The argument that knowledge is empowering for the patient certainly has merit, but it is important to bear in mind that both the media and the clinic stand to make commercial gain from the publishing of fertility stories. And as long as treatment remains in the private sector, there will remain a ‘cosy’ relationship between the media and the provider, however well hidden; the danger is that the patient, who should be at the centre of the discussion, will be open to exploitation.


Women’s health: the patriarchal paradox

18 Sep

‘Health – bounding saucy health – is the fountain from which all true beauty springs.’1

This quote, from The Girl’s Own Book of Health and Beauty, sums up the perception of girls’ and women’s health in the late 19th and early 20th centuries. A woman’s health was never just about her physical condition, but was related to her mental health and, most importantly, her appearance.

The commonly held view, propagated by ‘experts’ such as Dr. Henry Maudsley, was that girls had a finite store of energy, which needed to be reserved for the processes of pregnancy and childbirth. Any woman who was too active before marriage would exhaust this supply of energy, making for a weak, frigid and mentally deficient adult.

Some medical professionals and social commentators used this popular belief as an argument to petition against women’s education, for example, Maudsley, who wrote of the ‘excessive mental drain as well as the natural physical drain’ caused by school or college study.2 For women to reach the ideal of motherhood, therefore, and produce many strong and healthy children, the safest and most healthy pre-marriage lifestyle involved remaining in the home, inactive except when engaging in sedentary, non-intellectual pastimes.

The ‘New Girl’

In the post-First World War era, however, the ideal image of female health and beauty underwent a radical revision and the ‘New Girl’ emerged. Sport and outdoor activity were encouraged and beauty was linked with physical strength and the shapeliness that comes from regular exercise. Bodily beauty was linked with sexual attractiveness, and the role of the wife as a sexual partner, rather than as a mother, was emphasised, placing value on youth and women’s responsibility for their own lives and winning a husband.

The link between health and sexual attraction persists in our current popular culture. Newspapers and magazines promote diet and exercise, primarily in order to achieve a desirable body.  Even in supposedly health-focussed publications, physical shape and appearance, not intrinsic health, is the real subject of the advice, as a recent blog piece on the magazine, Women’s Health, points out.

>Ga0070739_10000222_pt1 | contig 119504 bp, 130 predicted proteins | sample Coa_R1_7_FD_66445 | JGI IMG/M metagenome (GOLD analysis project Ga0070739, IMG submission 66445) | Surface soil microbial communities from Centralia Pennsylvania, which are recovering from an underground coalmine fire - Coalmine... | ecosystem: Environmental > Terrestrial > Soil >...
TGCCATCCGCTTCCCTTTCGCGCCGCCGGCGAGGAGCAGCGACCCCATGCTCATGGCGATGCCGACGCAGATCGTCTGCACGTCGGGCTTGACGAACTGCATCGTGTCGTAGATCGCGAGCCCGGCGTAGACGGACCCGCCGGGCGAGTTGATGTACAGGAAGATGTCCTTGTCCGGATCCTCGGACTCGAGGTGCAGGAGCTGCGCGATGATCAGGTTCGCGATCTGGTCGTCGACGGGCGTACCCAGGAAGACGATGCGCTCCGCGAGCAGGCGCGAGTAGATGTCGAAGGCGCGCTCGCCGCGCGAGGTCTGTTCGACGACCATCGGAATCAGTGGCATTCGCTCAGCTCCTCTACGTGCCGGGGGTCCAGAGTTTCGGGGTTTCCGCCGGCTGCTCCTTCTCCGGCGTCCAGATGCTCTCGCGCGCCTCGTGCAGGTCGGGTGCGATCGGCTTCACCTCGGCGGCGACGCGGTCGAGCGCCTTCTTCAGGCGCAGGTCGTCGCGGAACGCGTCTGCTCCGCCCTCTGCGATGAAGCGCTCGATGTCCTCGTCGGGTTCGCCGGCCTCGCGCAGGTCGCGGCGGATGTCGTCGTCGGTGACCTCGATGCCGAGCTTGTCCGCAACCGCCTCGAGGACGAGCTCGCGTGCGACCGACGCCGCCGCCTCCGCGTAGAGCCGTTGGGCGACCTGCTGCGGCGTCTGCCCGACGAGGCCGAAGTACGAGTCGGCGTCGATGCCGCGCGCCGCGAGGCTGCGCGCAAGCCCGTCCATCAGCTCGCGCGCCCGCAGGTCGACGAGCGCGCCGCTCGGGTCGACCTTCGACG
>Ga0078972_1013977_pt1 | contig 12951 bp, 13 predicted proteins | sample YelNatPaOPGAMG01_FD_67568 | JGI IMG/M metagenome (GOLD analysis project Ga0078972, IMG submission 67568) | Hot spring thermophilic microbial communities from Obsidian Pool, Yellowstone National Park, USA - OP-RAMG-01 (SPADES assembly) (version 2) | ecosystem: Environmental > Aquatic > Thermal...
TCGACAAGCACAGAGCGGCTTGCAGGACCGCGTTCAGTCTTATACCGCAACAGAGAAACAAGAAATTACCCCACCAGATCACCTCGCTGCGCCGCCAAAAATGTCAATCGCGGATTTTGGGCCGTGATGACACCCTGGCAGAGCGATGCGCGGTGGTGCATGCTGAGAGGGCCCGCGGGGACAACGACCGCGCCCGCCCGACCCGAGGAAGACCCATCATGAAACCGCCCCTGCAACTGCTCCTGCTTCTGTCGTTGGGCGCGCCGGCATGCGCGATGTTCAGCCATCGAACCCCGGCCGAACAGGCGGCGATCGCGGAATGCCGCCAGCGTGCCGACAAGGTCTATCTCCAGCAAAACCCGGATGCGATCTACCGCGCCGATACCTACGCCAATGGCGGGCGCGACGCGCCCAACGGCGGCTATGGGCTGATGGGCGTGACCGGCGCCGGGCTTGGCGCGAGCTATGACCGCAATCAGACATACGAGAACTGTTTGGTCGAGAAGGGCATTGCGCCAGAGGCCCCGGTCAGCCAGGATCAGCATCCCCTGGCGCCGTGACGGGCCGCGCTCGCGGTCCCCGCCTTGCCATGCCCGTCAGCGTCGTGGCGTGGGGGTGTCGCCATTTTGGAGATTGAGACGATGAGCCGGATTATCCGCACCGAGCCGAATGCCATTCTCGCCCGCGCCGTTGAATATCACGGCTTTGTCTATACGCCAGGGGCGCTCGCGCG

Despite the more than 100 years that have passed since Gordon Stables published The Girl’s Own Book of Health and Beauty, we are still transfixed by the idea that health is linked with appearance. In the media, women promote health products to other women through their appearance; we should be attractive, active, always striving for self-improvement and always, always thin (yet still constantly engaged in an on-going effort to lose weight). Furthermore, we are also responsible for each member of our family’s health. Possibly the only indulgent product women are ever seen to promote is chocolate, which is represented as a guilty, sexualised pleasure to indulge in secretly (see every Galaxy ad ever made).

However, while women are placed as instigators and protectors of their own and their family’s healthy eating habits, advertising aimed at men encourages indulgence in laziness and greed through the consumption of unhealthy drinks, snacks and junk food.  But despite the preoccupation with women’s health in the media, it is the bad eating habits in men promoted by such gender-specific marketing that have been blamed for a far greater cancer risk in men than women. Yet the stereotyped images persist.

Doctor knows best

The late 19th century saw the development of obstetrics and gynaecology as discrete specialisms, opening a new market in the medical landscape. The effect of this was that doctors now had even greater control of women’s bodies, administering questionable and barbaric treatments for disorders such as epilepsy and ‘hysteria’. For example,  genital massage and the development of the vibrator for the treatment of hysteria, or Dr. Isaac Brown Baker, who claimed success in treating epilepsy and other nervous disorders in female patients by excising the clitoris. In the case of the development of the vibrator, as Rachel P. Maines highlights, ‘Doctors were a male elite with control of their working lives and instrumentation, and efficiency gains in the medical production of orgasm for payment could increase income.’

At this time, the female anatomy was shrouded in mystery. As Maines points out, Thomas Laqueur says that physicians writing of anatomy ‘saw no need to develop a precise vocabulary of genital anatomy because if the female body was a less hot, less perfect, and hence less patent version of the canonical body, the distinct organic, much less genital, landmarks mattered far less than the metaphysical hierarchies they illustrated.’ Therefore, treatment for women was much more fluid, experimental and ambiguous; for the female patient it all came down to trust in the physician’s knowledge and methods.